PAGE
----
The troubadours arose six or seven decades earlier than the trouvères and served as their artistic models. Guilhem IX, duke of Aquitaine and great-grandfather of Richard I the Lionheart, is the first known troubadour. There seem to have been many more troubadours than trouvères, and many more troubadour chansons have come down to us. There are, however, no known originals in either tradition; rather, the materials that we have occur in chansonniers (i.e., anthologies) of a later date, and may vary considerably as to text and music from one to another. Thus, there are no definitive versions of any of the chansons, and as scholar Samuel Rosenberg has put it, a single version from one of the anthologies represents one moment of that chanson's evolving life.

Many of the chansons belong to the courtly love tradition, in which the poet-composer complains of the suffering and pains that he endures in the service of love—Blondel's "L'amours don’t sui espris" ("I am on fire with a love"), quoted above, is a good example. But there were many other subjects, including religious, political, and satirical ones—as Richard I's "Ja nus hons pris ne dira sa raison" ("No prisoner can tell his honest thought") bears witness.

The texts of the chansons were in stanzas, usually of seven to ten lines each, and with the same number of lines in each stanza, and often ended with a short tornado of dedication, as in "Ja nus hons pris ne dira sa raison." Ten-syllable lines were the most popular; all of the lines of a poem were of equal length and end-rhymed. There was a tendency to make patterns with a small, limited number of rhymes from stanza to stanza. Sometimes the patterns are quite intricate, and the effects quite striking–for instance, the dissonance that Richard created in the work quoted above by terminating each stanza (consisting of five lines ending -on, -ent, or -ain) with "pris."

The music of the chansons was simple by comparison. All of the stanzas were set to the same melody, this to be sung by a single voice, doubtless the poet-composer's.

Richard I the Lionheart and Blondel:
The Fiction

While there is not a shred of evidence that the two ever met, Blondel would surely have heard of Richard—as how could one living in those days not have—and very likely, given the popularity of Blondel's songs, Richard had heard of him.

The first that one hears of a connection between them was in ca. 1260, long after they were both gone, in a French prose chronicle by a certain Ménestrel de Reims. According to this story, after Richard's capture, Blondel, who had been brought up by Richard, went searching all over the place and found a castle in Austria in which there was an unknown prisoner of note. Making the acquaintance of the castellan, Blondel was persuasive enough to be taken on as a minstrel. One day, Blondel stepped into a garden adjacent to the tower where the prisoner was being held, and Richard, espying him from within, began to sing a song that he and Blondel had composed together and no one else knew. Thereupon, Blondel, rejoicing, took leave of the castellan and returned to England to tell the powers that be, who promptly dispatched a party of knights to negotiate for Richard's release.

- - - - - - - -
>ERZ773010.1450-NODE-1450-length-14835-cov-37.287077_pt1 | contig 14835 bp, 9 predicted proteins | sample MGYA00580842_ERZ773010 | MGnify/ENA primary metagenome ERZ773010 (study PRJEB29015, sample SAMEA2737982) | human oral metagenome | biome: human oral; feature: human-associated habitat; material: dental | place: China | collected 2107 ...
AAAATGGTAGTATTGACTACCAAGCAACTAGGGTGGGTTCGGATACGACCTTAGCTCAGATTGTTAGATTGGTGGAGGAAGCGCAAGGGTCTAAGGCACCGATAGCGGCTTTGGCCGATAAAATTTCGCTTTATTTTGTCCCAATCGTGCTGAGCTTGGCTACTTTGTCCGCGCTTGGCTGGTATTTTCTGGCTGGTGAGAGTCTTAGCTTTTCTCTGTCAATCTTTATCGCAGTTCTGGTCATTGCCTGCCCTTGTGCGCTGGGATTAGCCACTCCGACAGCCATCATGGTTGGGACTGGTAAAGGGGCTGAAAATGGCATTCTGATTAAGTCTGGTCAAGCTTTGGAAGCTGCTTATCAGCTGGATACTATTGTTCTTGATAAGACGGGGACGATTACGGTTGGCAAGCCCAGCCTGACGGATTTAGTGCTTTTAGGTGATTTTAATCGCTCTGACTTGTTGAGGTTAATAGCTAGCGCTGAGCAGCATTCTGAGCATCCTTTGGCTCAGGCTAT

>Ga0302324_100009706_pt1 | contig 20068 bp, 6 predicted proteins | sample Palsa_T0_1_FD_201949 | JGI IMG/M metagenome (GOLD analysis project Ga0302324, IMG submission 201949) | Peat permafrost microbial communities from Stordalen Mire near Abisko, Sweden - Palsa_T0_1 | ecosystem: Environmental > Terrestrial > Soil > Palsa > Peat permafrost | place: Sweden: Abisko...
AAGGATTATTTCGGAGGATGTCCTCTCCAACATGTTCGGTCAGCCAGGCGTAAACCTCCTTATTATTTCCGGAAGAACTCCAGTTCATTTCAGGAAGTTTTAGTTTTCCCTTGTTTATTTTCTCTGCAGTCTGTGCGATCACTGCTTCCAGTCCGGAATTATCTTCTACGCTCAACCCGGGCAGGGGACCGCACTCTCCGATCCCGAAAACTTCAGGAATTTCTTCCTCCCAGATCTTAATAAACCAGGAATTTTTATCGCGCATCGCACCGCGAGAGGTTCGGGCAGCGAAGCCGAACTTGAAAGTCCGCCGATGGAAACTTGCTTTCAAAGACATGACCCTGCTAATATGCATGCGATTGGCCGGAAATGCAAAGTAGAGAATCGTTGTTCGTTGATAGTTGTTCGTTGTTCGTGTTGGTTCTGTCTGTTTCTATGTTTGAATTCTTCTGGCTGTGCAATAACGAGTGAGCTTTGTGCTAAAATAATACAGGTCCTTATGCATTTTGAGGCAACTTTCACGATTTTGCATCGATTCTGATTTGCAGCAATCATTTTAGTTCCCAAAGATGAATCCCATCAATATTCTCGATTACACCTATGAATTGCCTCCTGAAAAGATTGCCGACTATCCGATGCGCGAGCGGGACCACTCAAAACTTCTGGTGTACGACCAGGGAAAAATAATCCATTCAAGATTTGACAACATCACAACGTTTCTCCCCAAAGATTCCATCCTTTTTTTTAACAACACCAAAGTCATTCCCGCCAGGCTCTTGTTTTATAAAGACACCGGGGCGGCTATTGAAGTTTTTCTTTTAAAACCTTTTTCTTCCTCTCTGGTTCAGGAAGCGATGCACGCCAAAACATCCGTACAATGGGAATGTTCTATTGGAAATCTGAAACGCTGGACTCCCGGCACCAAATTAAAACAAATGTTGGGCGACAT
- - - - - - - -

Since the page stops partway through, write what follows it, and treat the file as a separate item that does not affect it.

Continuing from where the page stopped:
A variation of this story occurred in a mid-fourteenth century chronicle in the Ancienne croniques de Flandre, where the name of the seeker is given as Jehan Blondel and the author has him arrive at the castle of a beautiful woman. Hearing of a prisoner in a tower there, Jehan Blondel went into a garden under the tower and sang the first verse of a song that he and Richard had composed together, whereupon a voice inside, Richard obviously, sang the second stanza.

List of Works Consulted

Bahat, Avner, and Gèrard Le Vot, eds. l'Oeuvre lyrique
de Blondel de Nesle: melodies.
Paris: Champion, 1996.
Gillingham, John. The Life and Times of Richard I.
London: Weidenfeld, 1973.
Gillingham, John. Richard I. New Haven: Yale UP, 1999.
Lepage, Yvan G., ed. l'Oeuvre lyrique de Blondel de
Nesle: textes. Paris: Champion, 1994.
Rosenberg, Samuel N., ed. Songs of the Troubadours
and Trouvères. NY: Garland, 1998.
Stone, E.N. Three Old French Chronicles of the
Crusades. U of Washington Publications in the
Social Sciences, no. 10. Seattle, 1939.
Werf, Hendrik van der. The Chansons of the
Troubadours and Trouvères: A Study of the Melodies
and Their Relation to the Poems. Utrecht:
Oosthoek, 1972.

The Music

The music and texts were taken from the works cited above. To provide a basic unity, we decided to use only Blondel’s "L’Amours dont," which at times Mr. Mandelbaum sang and at times Mr. Zito played alone. Mr. Mandelbaum’s countertenor provided a fitting contrast to the baritone of reader George McGrath and the bass baritone of Peter Ludwig as Richard. Mr. Ludwig sang Richard’s plaint a capella from the balcony.

The Slides

I used the heroic depictions of Richard as the basis of my portrait of him, and since no likeness of Blondel has come down to us, I took the liberty of adopting a likeness of trouvère Bernardt de Ventadorn for him.

There are a total of twenty-nine slides. All are composites that I created in Adobe Photoshop, and except for the castles, which I photographed, these are generally based on materials that I found in the public domain.

Nancy Bogen


Special thanks to the Music Division of NYSCA
for making the slide choreography
of Coeur de Lion, Mon Coeur possible.